Help your buyers imagine themselves at home.

A home-stager can make a real difference in selling your home. That's according to the Profile of Home Staging by the National Association of Realtors®. In the report, the vast majority of surveyed agents expressed their belief that staging helps prospective buyers envision themselves living in the house. Nearly half said that this extra measure improves the likelihood that buyers will take a tour. But staging isn't cheap. What if you can't afford the $675 that® says is average?

Think about staging on your own. It's tricky, but you can do it. Just follow a few tips, and learn how to fake the look of a pro.

Clear out Everything

The first step in home staging is to make a blank slate, says Brett Caviness for®. Clear out closets, empty drawers, and give yourself and buyers all that space to survey. If you can't empty your belongings because you're still living there, go for as spare a look at possible. You want your home to look spacious.

Perhaps just as important, erase all of your personality from the property. That's what a home stager would do. Pack away all photos, and definitely remove personal items from the bathroom countertops and nightstands.

Paint in Neutrals

New paint is clean and clean is good. And although khaki isn't everyone's favorite color, they don't call it 'for-sale khaki' for nothing. Neutrals don't overpower, and they don't anchor your home in one specific decor light. Choose a moderately pale neutral to paint all of the walls. And round out the trim with fresh white, unless you have natural wood trim.

If you just can't bear the thought of any variety of tan, consider a newly popular neutral, which is gray. You can find grays in everything from mushroomy tones that lean toward taupe and those that look more blue. Just keep it light, because gray can also make rooms look dark and small.

Tell a Story with Decorations

It's ironic, but while you want to make your home look as if you don't live there, you also don't want it to look abandoned and vacant. That's where the real staging comes in. Each room should tell a story, says Caviness. You'll need furniture. But unless yours is brand new, it's probably a good idea to send it all to storage and rent furniture until the house sells.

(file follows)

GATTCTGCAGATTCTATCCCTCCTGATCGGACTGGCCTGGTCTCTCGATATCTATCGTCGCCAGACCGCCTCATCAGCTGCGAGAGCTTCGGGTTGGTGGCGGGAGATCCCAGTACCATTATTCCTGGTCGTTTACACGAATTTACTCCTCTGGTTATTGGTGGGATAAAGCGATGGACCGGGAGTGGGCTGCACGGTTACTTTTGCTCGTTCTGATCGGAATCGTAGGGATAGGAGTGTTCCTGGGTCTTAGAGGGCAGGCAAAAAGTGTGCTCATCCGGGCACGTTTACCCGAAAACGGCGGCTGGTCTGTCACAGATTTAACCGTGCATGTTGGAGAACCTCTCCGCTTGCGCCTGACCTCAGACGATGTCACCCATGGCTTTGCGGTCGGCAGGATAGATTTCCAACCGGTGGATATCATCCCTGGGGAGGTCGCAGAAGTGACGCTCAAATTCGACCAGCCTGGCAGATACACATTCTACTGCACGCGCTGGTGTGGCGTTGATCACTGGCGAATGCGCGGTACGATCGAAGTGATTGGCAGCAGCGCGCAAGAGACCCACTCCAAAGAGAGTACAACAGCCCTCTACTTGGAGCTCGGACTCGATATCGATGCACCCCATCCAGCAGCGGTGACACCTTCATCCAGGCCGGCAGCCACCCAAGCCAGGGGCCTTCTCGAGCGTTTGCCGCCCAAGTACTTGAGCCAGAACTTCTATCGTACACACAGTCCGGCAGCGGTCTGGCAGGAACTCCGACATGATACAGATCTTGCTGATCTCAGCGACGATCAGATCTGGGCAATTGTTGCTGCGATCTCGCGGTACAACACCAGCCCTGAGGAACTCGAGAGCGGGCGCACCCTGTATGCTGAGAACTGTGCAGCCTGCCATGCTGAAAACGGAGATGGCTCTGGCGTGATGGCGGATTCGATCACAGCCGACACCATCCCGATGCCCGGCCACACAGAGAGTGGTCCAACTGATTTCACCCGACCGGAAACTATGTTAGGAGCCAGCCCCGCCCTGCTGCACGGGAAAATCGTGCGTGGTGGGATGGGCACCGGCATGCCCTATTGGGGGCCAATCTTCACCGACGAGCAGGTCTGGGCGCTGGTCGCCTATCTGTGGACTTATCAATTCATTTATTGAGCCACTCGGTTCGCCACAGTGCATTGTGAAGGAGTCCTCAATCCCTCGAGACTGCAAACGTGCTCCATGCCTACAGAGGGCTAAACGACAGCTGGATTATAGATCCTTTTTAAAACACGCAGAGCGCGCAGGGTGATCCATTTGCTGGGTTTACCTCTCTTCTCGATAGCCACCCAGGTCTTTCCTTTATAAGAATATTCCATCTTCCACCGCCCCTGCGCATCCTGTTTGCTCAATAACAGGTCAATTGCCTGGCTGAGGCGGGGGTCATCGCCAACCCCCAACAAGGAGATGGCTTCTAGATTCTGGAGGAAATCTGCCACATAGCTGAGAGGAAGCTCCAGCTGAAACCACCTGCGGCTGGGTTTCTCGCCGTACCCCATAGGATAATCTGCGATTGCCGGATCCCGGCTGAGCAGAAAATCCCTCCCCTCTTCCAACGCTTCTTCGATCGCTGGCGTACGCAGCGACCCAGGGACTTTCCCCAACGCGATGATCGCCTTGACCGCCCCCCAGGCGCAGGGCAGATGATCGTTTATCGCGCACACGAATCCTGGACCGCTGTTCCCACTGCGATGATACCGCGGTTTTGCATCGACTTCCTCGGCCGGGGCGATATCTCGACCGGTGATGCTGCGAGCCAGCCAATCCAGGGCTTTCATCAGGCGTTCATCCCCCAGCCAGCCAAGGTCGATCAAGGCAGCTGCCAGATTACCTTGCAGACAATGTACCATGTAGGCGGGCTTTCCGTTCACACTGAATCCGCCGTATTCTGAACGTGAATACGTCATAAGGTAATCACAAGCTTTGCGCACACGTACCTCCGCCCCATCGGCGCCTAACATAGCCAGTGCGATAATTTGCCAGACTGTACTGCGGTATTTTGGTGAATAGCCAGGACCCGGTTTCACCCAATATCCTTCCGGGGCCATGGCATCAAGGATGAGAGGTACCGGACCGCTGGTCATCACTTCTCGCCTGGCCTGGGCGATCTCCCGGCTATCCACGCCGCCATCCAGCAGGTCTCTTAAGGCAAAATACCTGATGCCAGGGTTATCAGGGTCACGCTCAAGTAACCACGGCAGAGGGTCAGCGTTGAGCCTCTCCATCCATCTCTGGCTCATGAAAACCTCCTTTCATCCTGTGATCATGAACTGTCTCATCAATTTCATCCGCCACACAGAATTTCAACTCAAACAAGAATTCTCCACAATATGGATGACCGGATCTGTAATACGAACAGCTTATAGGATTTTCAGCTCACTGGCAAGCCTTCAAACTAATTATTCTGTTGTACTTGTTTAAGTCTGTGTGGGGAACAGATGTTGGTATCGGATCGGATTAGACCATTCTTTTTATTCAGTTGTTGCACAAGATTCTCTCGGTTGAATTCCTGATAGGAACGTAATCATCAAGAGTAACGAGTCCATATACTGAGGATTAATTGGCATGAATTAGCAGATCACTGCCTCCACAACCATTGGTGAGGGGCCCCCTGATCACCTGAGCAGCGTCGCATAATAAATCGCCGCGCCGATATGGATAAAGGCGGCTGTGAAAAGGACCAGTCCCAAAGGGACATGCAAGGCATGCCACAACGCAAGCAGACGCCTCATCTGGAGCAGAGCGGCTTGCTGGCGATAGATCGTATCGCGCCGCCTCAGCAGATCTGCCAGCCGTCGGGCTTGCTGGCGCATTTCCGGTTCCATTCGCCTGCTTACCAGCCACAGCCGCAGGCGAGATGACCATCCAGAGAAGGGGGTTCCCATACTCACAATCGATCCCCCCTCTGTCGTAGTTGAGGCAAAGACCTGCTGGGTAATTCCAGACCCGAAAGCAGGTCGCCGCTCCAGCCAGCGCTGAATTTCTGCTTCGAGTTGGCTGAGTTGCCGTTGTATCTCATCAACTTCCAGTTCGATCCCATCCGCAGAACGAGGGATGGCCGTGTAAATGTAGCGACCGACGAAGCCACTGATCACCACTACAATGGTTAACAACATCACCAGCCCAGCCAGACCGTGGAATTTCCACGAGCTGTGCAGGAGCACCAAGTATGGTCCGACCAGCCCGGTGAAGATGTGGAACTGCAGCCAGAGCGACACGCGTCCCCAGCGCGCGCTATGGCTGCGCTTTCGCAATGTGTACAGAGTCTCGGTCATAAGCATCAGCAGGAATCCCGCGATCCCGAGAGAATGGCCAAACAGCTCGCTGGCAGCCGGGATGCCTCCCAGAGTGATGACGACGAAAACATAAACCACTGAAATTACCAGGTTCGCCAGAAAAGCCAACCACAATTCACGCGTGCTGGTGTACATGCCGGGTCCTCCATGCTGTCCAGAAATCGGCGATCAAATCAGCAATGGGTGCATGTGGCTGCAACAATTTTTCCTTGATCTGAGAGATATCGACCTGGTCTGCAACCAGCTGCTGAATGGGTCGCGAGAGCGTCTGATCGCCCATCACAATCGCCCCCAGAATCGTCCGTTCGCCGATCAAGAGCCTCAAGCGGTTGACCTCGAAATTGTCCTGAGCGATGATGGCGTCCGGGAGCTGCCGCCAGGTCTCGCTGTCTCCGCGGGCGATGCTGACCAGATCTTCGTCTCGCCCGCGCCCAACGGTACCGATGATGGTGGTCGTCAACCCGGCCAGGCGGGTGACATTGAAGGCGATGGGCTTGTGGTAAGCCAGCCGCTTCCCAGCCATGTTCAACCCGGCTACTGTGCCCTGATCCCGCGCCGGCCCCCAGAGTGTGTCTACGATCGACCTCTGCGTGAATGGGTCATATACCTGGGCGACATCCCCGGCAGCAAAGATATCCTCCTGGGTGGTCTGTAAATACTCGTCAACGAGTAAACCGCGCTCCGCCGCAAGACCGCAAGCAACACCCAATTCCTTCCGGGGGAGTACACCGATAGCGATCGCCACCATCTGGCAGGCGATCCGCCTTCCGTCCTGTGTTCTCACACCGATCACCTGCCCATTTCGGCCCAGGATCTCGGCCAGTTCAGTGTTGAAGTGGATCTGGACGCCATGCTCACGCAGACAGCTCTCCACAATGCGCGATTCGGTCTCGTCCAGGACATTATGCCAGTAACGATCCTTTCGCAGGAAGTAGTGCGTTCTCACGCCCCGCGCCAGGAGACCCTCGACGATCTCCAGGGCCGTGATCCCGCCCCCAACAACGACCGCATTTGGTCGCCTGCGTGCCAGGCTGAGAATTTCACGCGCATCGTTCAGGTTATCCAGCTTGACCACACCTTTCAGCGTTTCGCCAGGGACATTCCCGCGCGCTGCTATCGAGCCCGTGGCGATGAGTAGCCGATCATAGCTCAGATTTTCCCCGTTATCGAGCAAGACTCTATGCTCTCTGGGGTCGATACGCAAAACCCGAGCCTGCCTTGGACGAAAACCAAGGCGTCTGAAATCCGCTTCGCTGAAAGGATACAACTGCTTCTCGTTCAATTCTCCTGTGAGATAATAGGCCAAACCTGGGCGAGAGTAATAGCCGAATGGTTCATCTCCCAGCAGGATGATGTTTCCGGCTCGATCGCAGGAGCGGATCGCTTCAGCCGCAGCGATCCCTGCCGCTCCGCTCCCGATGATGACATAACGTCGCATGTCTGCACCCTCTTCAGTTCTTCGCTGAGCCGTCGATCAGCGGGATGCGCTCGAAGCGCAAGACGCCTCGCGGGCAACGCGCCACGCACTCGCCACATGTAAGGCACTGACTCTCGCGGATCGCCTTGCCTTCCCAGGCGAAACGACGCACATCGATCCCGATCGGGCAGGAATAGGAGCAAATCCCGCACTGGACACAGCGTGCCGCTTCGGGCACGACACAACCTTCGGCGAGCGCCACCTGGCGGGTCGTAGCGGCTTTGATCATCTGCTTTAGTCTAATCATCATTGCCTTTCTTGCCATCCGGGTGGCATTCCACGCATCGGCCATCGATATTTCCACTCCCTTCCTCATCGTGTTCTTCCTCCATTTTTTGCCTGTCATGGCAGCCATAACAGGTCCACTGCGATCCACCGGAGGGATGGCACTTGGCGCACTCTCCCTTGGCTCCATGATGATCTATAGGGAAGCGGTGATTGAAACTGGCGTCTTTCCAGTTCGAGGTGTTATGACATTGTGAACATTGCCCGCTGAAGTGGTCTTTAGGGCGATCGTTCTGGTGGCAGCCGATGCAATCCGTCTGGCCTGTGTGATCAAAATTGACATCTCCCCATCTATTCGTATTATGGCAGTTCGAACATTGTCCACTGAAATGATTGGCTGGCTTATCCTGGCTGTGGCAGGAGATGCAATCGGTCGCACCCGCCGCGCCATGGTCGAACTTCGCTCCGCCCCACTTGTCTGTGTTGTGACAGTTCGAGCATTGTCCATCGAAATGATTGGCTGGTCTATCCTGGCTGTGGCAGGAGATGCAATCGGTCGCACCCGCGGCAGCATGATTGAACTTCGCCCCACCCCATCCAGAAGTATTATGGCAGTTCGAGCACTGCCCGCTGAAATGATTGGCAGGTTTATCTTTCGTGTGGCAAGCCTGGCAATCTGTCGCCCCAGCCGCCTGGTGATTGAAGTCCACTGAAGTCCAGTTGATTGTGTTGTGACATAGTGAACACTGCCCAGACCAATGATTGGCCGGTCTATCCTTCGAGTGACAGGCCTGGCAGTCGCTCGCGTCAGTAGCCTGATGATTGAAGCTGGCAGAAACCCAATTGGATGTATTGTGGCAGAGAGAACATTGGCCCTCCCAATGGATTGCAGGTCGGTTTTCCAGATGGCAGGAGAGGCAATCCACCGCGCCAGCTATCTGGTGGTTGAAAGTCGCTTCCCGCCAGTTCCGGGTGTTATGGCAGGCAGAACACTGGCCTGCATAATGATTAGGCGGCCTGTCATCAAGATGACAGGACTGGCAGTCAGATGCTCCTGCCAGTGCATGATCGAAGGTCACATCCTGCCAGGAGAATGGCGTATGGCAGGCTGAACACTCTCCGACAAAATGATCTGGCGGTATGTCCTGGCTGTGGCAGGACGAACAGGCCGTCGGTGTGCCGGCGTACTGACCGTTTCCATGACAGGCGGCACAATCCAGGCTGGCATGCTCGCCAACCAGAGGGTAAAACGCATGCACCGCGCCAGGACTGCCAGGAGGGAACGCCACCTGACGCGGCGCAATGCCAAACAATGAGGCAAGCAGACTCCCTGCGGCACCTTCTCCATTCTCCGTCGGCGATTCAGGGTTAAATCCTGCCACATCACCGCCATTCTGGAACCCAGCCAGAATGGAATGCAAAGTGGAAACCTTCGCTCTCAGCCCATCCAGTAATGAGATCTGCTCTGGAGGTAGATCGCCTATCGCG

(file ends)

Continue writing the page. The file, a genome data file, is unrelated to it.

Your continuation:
In the kitchen, set the bar for breakfast or add a bowl of fresh fruit. Set the dining table for a nice meal. And if it's near a holiday, consider decorating for that. Fresh flowers in a vase, an open book on a table, and other details that look like home - just not your home - help buyers get a warmer feel.

Remember that the outdoors is an extension of your home.

Don't Forget About the Outdoors

Make your front porch look welcoming with a comfy chair or two, and add a new door mat. As for the patio or deck, dress those up with great outdoor furniture. Staging the outdoors helps buyers see the property to its fullest. Instead of a blank slate that adds nothing to the interior, patio furniture can help them think about their own family barbecues and kids playing in the backyard.

Be sure your outdoor furniture is in terrific shape, just like the indoors. It's better to have nothing outside than a mismatched set of worn chairs and a table that's seen better days. While you're at it, scrub the patio or deck.

In staging, remember that less is more. Space between hangers in the closet lets buyers see the potential for storage. The same applies to drawers and cupboards. A large painting is better than a collection of your favorite art. No matter where clutter happens, put it aside until the house sells.

While you can sell your home without any special effort, staging really is worth it. Learn even more ways to increase your sale price and boost your chance of selling faster with eppraisal home valuation articles.